Now, I haven’t smelled either of these two in person (Kingdom is not easy to find nowadays), but I’ve read plenty on both and find the whole concept behind them fascinating. Both scents come from designers known for being cutting-edge, unconventional, eccentric, and avant-garde. Both are clearly representative of their designer’s aesthetic and ethos. But they are also both perfect examples of the rebellion against the more mainstream modern scents with their predominantly sweet characteristics.  They are also not alone. There are numerous perfumes and colognes out there that seek to emulate sex and post-sex muskiness in different degrees. It’s just that few have pushed it to the extremes of Boudoir and Kingdom.

Or have they? A 2008 article in the British paper, The Guardian, points out the intention of some perfumers, going all the way back to Jacques Guerlain in the early 20th century:

Jacques Guerlain – begetter of the scents Jicky, Shalimar and Mitsouko – observed that his perfumes should recall “the underside” of his mistress, while Tom Ford declared that he wanted his Black Orchid to smell “like a man’s crotch”. Such flights of fancy are known as “knicker scents” and conjure the vagina, semen, even the anus. […] Still more notoriously, Serge Lutens’ Ambre Sultan comprises a ripely resinous vegetal amber suggestive of female arousal.

Sperm-wise, we have Alan Cumming’s aptly named Cumming; Thierry Mugler’s Cologne with its carnal “S note”; and Sécrétions Magnifique by Etat Libre d’Orange, its packaging emblazoned with a spurting penis. The truly fixated should embrace Orgie, a graphic aroma created by Christoph Hornetz and Christophe Laudamiel as part of a 15-scent tribute to Süskind’s novel. An evocation of a copulating crowd, it positively spews semen. Those of a rear-ended persuasion, meanwhile, should consult Eau de Hermès, which revels in a certain sweat-spiced, masculine intimacy, while Roja Dove is proud that his “Roja Dove No 3” has a salty sensuality about its nether regions.

You might wonder how perfumers achieve such results. The Guardian article (linked to up above) explains:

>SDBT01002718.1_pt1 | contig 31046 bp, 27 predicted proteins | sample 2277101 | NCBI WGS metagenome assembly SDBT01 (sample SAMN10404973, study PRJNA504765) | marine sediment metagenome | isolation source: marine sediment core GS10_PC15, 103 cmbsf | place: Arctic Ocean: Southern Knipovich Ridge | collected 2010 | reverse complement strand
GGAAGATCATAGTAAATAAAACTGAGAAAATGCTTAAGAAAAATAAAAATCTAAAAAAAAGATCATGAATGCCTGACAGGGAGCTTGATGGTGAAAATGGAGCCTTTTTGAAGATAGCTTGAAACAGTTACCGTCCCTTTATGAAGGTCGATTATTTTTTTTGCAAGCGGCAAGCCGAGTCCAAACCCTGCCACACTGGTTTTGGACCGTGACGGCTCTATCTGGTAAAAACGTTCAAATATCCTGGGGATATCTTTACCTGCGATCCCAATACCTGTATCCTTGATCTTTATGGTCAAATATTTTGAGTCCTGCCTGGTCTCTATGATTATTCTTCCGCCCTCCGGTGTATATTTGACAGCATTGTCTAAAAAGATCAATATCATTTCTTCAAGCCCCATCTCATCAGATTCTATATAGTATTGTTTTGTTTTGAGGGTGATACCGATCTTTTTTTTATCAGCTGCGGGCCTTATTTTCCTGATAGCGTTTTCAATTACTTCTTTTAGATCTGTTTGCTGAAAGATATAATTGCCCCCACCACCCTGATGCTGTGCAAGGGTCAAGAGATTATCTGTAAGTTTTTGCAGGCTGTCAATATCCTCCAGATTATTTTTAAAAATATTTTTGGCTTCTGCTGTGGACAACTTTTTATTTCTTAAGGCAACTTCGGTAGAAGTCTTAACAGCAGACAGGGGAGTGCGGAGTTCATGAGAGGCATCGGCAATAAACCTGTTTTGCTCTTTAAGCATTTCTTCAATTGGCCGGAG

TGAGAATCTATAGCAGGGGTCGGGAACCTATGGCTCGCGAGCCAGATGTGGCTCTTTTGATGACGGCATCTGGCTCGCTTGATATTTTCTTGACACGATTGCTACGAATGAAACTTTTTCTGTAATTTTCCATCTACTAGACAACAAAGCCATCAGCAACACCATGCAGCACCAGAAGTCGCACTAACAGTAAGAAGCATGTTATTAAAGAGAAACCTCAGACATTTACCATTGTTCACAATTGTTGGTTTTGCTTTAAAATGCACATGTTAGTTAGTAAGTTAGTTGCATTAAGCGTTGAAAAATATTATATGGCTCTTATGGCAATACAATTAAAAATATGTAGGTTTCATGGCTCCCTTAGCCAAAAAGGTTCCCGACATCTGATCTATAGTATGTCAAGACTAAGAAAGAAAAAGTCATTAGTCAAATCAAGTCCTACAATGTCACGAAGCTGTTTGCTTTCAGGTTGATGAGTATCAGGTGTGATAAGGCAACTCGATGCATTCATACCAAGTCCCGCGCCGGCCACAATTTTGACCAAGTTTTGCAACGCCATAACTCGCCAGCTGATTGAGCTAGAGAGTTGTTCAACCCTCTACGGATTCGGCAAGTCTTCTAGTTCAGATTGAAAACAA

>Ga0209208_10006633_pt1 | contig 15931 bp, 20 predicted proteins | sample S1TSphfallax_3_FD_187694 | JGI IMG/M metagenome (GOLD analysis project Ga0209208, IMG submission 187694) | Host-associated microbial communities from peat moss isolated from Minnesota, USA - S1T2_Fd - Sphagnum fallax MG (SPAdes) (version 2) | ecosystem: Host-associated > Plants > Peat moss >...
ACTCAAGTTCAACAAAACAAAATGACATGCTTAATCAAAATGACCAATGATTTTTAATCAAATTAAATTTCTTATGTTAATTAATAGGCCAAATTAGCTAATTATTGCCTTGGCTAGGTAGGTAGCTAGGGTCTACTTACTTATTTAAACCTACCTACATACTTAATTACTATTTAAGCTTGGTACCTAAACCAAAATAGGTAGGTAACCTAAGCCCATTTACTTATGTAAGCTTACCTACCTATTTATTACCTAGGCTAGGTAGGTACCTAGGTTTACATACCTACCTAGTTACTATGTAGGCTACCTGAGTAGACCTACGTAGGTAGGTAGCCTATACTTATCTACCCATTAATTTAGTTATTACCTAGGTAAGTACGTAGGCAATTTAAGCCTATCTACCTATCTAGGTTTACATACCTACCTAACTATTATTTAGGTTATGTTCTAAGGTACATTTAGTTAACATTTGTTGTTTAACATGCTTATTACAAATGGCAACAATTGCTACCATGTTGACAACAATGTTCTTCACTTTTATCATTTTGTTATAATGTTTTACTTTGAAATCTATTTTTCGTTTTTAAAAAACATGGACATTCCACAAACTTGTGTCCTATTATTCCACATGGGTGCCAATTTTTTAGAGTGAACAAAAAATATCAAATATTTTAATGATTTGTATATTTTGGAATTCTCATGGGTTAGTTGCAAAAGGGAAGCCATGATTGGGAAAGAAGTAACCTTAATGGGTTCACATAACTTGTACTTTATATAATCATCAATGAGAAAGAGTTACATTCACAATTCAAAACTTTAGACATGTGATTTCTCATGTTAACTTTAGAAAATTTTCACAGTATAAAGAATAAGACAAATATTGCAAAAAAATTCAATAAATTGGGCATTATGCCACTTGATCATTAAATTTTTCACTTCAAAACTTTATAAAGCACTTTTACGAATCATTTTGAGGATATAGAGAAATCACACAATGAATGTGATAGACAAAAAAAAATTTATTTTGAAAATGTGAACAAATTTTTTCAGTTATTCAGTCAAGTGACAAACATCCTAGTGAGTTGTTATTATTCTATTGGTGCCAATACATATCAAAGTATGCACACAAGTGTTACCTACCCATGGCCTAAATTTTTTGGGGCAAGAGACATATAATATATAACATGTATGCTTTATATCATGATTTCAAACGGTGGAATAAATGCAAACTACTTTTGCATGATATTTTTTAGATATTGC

Many of perfumery’s most venerable creations owe their sensuality to the use of animal ingredients with a certain “spray” element: civet, a faecal paste extracted from the anal glands of the civet cat; castoreum, a leathery emission from the genital scent sacs of the castor beaver; ambergris, a briny and vomitous by-product of the digestive system of sperm whales; and musk secreted from the sheath gland of the musk deer have all been popular perfume ingredients. Then things become still more complex: civet may be cut with hair or – brace yourself – infant excrement.

So, if you always wondered why that one perfume of yours smelled …. unpalatable…. to put it politely, baby poo and feline anal glands may be to blame. Or perhaps it’s something else, like the smell of rotting decay which the U.S. Department of Defense allegedly researched as a weapon of mass olfactory destruction. Okay, perhaps it didn’t go THAT far, but they certainly tried! It was part of another sub-set of scents in this Extreme Eccentrics group: perfumes that smelled of death and decomposition! From that same, incredibly fascinating article:

An American department of defence collaboration to devise non-toxic olfactory weaponry found the stench of decay to be more intolerable even than that of vomit or burned hair. A forerunner of such tactics, a putridly flatulent stink called Who Me?, was devised during the second world war to be used by the French Resistance (who else?) to humiliate fastidious Nazis. […] But the ultimate paean to decomposition is Laudamiel and Hornetz’s [2007 scent] Human Existence, a robustly repellent reek smacking of oral abscesses and vegetal decay. Apply to your wrist and you will desire only to hack it off.

Laudamiel was specifically influenced by Patrick Suskind’s fabulous, infamous, legendary and brilliant novel Perfume and its anti-hero, the scentless, Grenouille. It is a book I highly, HIGHLY recommend for all perfume addicts. Those who lack the time to read it may be interested to know that Grenouille’s ultimate and final perfume creation leads to an orgiastic explosion of excess and was made from the essence of 25 virgins. Laudamiel expressly sought to recreate the pivotal scenes from Perfume and the murderer’s scents, one by one, starting in 2000. (Without murdering anyone, I should hasten to add!!!) According to an informative N.Y. Times article on Laudamiel, he was assisted in his endeavour by a perfume scientist who “recruited two young female virgins and, with their parents’ permission, recorded their aroma using a polymer needle. Laudamiel found this scent on I.F.F.’s shelves, then added the scents Süskind describes as clinging to the virgin’s skin: apricot, nuts, sea breeze.” (See, “Smellbound.”) There has been no indication as to whether Laudamiel succeeded in his efforts to replicate Grenouille’s infamous and orgy-inducing fragrance….

Thankfully, most perfumers don’t go to such extremes. But niche perfume houses are increasingly pushing the envelope in order (in my opinion) to counter the avalanche of mass-market, generic Sugar Bomb and Gourmand perfumes on the market. There are no limits, no even the smell of human decay!

If all this has left you with the strong urge to take a shower or to cleanse yourself, then you’re in luck. Part III of this article will focus on the Clean/Fresh category of perfumes, along with the latest, popular trend of Aoud/Oud scents. I’ll add that link here when it is up. Stay tuned!